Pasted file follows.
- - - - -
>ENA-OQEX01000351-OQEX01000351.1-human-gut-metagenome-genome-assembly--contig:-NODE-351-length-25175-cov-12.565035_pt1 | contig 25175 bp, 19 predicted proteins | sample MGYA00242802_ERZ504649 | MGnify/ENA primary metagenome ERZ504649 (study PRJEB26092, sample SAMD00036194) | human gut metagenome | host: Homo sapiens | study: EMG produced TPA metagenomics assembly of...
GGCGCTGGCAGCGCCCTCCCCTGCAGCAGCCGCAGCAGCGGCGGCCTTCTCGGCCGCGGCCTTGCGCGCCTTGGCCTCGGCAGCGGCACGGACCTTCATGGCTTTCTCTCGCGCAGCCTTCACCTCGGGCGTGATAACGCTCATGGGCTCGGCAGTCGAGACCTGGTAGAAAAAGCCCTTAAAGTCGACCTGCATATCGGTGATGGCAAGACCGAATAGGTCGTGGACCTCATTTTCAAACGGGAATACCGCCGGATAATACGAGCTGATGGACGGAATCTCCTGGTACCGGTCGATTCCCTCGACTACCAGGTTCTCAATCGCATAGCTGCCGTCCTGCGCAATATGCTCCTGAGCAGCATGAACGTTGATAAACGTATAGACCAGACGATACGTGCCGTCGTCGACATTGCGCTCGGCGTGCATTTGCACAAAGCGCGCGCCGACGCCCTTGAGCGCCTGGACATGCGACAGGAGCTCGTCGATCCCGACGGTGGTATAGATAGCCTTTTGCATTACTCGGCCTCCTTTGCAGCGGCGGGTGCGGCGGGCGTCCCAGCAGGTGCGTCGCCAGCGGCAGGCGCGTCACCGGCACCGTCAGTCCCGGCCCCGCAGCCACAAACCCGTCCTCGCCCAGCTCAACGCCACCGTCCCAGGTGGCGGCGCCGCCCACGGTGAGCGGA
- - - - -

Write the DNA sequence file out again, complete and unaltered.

>ENA-OQEX01000351-OQEX01000351.1-human-gut-metagenome-genome-assembly--contig:-NODE-351-length-25175-cov-12.565035_pt1 | contig 25175 bp, 19 predicted proteins | sample MGYA00242802_ERZ504649 | MGnify/ENA primary metagenome ERZ504649 (study PRJEB26092, sample SAMD00036194) | human gut metagenome | host: Homo sapiens | study: EMG produced TPA metagenomics assembly of...
GGCGCTGGCAGCGCCCTCCCCTGCAGCAGCCGCAGCAGCGGCGGCCTTCTCGGCCGCGGCCTTGCGCGCCTTGGCCTCGGCAGCGGCACGGACCTTCATGGCTTTCTCTCGCGCAGCCTTCACCTCGGGCGTGATAACGCTCATGGGCTCGGCAGTCGAGACCTGGTAGAAAAAGCCCTTAAAGTCGACCTGCATATCGGTGATGGCAAGACCGAATAGGTCGTGGACCTCATTTTCAAACGGGAATACCGCCGGATAATACGAGCTGATGGACGGAATCTCCTGGTACCGGTCGATTCCCTCGACTACCAGGTTCTCAATCGCATAGCTGCCGTCCTGCGCAATATGCTCCTGAGCAGCATGAACGTTGATAAACGTATAGACCAGACGATACGTGCCGTCGTCGACATTGCGCTCGGCGTGCATTTGCACAAAGCGCGCGCCGACGCCCTTGAGCGCCTGGACATGCGACAGGAGCTCGTCGATCCCGACGGTGGTATAGATAGCCTTTTGCATTACTCGGCCTCCTTTGCAGCGGCGGGTGCGGCGGGCGTCCCAGCAGGTGCGTCGCCAGCGGCAGGCGCGTCACCGGCACCGTCAGTCCCGGCCCCGCAGCCACAAACCCGTCCTCGCCCAGCTCAACGCCACCGTCCCAGGTGGCGGCGCCGCCCACGGTGAGCGGA